I was 18 years old, I had just lost my job; no money, no place of my own; and my boyfriend was at college. I wasn't ready to have a child, and I was absolutely terrified. I was lucky though, because I had a supportive partner and family. I was lucky I had a health service which recognised my right to decide what happened to my body and my right to professional support. I was lucky to live in a country where the government did not consider it a criminal offence to choose.
This does not mean that choosing to have an abortion wasn't difficult or isolating. That I haven't faced abuse for my choice, or that writing this won't get me more. It is a sad fact that legality in the UK has had little impact on the chastisement people - especially women - face for talking about our reproductive rights. The shaming is very real, you only need to look at the aggressive demonstrations outside clinics to start to understand it. If we forget the struggle for basic reproductive rights we will never change those attitudes. If we forget, we refuse the vital solidarity that women around the world are still fighting for.
In Ireland, the Eighth Amendment of the Constitution outright bans abortion. People who conceive are stripped of self-rule over what germinates inside their ovaries. Hence, "Repeal the 8th" is a grassroots campaign to legalise safe abortions and establish reproductive freedom. Today, the campaign is calling for a strike as an international show of solidarity.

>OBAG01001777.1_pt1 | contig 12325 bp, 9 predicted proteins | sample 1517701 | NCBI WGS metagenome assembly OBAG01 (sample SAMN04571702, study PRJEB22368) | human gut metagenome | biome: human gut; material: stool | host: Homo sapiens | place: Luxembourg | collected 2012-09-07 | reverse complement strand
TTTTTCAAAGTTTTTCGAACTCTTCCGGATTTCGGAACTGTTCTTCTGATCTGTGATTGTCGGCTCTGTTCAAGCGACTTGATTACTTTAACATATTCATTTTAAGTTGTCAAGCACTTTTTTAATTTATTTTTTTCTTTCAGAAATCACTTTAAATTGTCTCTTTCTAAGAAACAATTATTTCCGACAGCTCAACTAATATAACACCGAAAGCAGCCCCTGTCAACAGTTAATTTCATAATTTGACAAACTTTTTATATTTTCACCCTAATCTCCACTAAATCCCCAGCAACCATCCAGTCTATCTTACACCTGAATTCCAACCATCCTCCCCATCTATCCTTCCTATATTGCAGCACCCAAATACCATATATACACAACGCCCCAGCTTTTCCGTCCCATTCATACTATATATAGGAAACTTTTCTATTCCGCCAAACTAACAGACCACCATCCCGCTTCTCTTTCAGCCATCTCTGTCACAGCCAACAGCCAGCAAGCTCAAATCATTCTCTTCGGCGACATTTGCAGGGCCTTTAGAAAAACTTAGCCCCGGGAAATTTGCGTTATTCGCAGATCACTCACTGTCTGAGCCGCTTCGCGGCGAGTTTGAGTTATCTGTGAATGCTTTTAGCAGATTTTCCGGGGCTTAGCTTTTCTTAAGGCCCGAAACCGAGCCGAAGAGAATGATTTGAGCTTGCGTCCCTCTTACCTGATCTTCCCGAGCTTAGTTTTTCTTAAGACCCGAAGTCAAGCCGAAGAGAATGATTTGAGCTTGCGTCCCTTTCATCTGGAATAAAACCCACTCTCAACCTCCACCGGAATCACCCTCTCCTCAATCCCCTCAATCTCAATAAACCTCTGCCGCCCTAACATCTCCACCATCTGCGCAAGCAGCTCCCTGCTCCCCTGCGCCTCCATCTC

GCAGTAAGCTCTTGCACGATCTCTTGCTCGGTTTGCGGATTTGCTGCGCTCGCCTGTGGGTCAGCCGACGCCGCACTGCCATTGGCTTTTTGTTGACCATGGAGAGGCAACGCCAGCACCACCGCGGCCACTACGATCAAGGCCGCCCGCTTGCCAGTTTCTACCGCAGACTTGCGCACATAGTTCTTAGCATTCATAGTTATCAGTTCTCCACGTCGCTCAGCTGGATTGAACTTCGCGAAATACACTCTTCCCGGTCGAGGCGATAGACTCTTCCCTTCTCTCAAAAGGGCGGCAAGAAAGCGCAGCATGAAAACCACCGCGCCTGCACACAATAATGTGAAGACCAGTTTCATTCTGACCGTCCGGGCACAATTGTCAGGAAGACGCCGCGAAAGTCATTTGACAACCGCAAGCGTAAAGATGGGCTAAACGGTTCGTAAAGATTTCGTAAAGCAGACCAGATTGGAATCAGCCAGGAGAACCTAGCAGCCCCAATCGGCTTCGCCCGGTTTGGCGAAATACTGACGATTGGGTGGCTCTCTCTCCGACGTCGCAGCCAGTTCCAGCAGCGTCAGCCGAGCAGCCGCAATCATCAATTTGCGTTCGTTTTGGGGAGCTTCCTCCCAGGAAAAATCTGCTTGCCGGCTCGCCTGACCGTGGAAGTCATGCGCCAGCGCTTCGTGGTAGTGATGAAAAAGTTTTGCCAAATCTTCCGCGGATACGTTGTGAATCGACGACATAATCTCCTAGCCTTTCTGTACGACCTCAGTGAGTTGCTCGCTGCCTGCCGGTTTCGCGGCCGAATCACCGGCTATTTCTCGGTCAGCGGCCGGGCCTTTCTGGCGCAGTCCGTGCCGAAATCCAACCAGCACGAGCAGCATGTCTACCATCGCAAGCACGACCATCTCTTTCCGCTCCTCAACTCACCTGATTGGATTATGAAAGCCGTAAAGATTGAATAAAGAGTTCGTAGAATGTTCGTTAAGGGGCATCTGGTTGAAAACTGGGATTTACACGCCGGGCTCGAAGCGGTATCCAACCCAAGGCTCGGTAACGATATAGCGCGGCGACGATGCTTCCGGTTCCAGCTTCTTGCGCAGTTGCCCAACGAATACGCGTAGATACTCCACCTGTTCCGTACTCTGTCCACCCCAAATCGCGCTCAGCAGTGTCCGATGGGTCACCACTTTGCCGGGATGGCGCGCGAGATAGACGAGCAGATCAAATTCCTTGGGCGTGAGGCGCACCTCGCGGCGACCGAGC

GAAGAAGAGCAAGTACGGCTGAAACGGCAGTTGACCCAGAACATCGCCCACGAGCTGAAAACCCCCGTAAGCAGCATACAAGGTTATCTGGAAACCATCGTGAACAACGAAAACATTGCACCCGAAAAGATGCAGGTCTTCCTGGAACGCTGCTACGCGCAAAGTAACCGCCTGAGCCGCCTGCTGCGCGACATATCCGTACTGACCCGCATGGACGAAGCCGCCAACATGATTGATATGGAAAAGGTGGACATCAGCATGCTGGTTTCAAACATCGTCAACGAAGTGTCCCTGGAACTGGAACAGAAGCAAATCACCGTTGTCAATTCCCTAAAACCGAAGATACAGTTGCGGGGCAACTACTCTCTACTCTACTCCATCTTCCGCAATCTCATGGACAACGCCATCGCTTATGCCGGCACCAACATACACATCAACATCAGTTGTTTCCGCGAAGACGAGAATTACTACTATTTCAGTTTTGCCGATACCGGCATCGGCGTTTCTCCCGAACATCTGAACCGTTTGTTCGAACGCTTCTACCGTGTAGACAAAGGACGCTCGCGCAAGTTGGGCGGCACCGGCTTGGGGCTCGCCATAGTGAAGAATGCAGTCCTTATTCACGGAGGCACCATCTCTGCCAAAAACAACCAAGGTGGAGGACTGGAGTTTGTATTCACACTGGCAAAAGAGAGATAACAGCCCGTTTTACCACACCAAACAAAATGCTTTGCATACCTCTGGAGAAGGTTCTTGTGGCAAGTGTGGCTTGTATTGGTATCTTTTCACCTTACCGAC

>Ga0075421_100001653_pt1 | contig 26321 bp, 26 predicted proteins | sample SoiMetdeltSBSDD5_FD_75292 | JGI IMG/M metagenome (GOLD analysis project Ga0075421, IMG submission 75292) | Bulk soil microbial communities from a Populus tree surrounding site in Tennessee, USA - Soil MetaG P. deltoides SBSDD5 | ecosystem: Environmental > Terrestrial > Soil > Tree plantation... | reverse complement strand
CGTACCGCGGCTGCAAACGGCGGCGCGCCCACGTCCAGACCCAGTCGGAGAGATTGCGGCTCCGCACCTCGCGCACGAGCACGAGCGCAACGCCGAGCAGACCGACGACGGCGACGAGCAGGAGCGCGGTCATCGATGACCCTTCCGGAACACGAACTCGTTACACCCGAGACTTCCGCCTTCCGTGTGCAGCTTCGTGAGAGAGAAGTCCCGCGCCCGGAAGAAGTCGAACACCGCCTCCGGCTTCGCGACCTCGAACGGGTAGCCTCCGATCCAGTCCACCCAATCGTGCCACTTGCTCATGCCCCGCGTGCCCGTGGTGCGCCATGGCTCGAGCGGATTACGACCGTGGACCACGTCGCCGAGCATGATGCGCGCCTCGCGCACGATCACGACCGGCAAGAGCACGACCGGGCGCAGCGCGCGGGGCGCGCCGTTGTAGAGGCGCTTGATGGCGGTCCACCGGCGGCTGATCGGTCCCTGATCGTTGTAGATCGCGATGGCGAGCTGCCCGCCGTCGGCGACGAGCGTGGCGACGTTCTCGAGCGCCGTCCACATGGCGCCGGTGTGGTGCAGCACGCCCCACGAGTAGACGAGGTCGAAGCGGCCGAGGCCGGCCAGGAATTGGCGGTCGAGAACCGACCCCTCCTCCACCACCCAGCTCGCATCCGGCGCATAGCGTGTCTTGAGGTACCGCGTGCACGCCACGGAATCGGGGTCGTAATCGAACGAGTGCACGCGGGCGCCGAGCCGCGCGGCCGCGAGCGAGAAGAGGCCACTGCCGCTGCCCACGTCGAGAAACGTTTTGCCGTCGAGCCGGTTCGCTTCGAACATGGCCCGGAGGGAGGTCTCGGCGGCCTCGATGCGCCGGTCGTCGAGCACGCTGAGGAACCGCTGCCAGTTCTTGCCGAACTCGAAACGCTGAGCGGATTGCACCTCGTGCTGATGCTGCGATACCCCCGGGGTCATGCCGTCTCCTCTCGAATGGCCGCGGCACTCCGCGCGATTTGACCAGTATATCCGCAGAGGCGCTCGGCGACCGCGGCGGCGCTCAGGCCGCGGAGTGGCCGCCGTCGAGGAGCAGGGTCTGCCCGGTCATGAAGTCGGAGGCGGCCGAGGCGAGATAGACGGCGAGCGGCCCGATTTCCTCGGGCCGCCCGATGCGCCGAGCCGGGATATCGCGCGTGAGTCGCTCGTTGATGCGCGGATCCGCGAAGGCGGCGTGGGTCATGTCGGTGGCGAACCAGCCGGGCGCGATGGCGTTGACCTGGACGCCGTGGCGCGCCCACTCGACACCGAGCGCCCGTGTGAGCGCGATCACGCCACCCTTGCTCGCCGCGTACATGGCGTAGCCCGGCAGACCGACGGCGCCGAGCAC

I'll be supporting the Strike For Repeal because our sisters in Ireland and across the world have a fundamental right to choose what happens to their bodies, to access free healthcare and to access safe abortions. The alternative is simply not unacceptable: it means people dying because of maternal complications; serving 14 years in prison for administering their own abortions, or having to take loans to have them administered elsewhere.
Having an abortion can have a huge impact on someone's mental health. For me, it was a mix of anxiety exacerbated by periods of no sleep. For others it manifests in different ways, but no matter how it does, the excess pressure placed on those who do not have access to safe and fair terminations is unnecessary and inhumane.
To stay silent on this is to accept that the state should control our bodies, that healthcare should be available to some and not to others. To watch tomorrow go by and not support a call for international solidarity is to be complicit in the actions of a government which values foetuses more than women. It is to perpetuate a narrative about women's bodies which says we don't know best, we cannot be trusted and that we are worthless.
So today - take to the streets, find local actions, walk out of your workplace, don't do domestic labour and wear black. Stand with women who have no other choice and stand up for the rights we all deserve. Be loud and be clear, it is time to repeal the 8th.
Students are playing a huge part in the campaign to Repeal the 8th Amendment. You can find details of the action Aberdeen students will be taking part in here.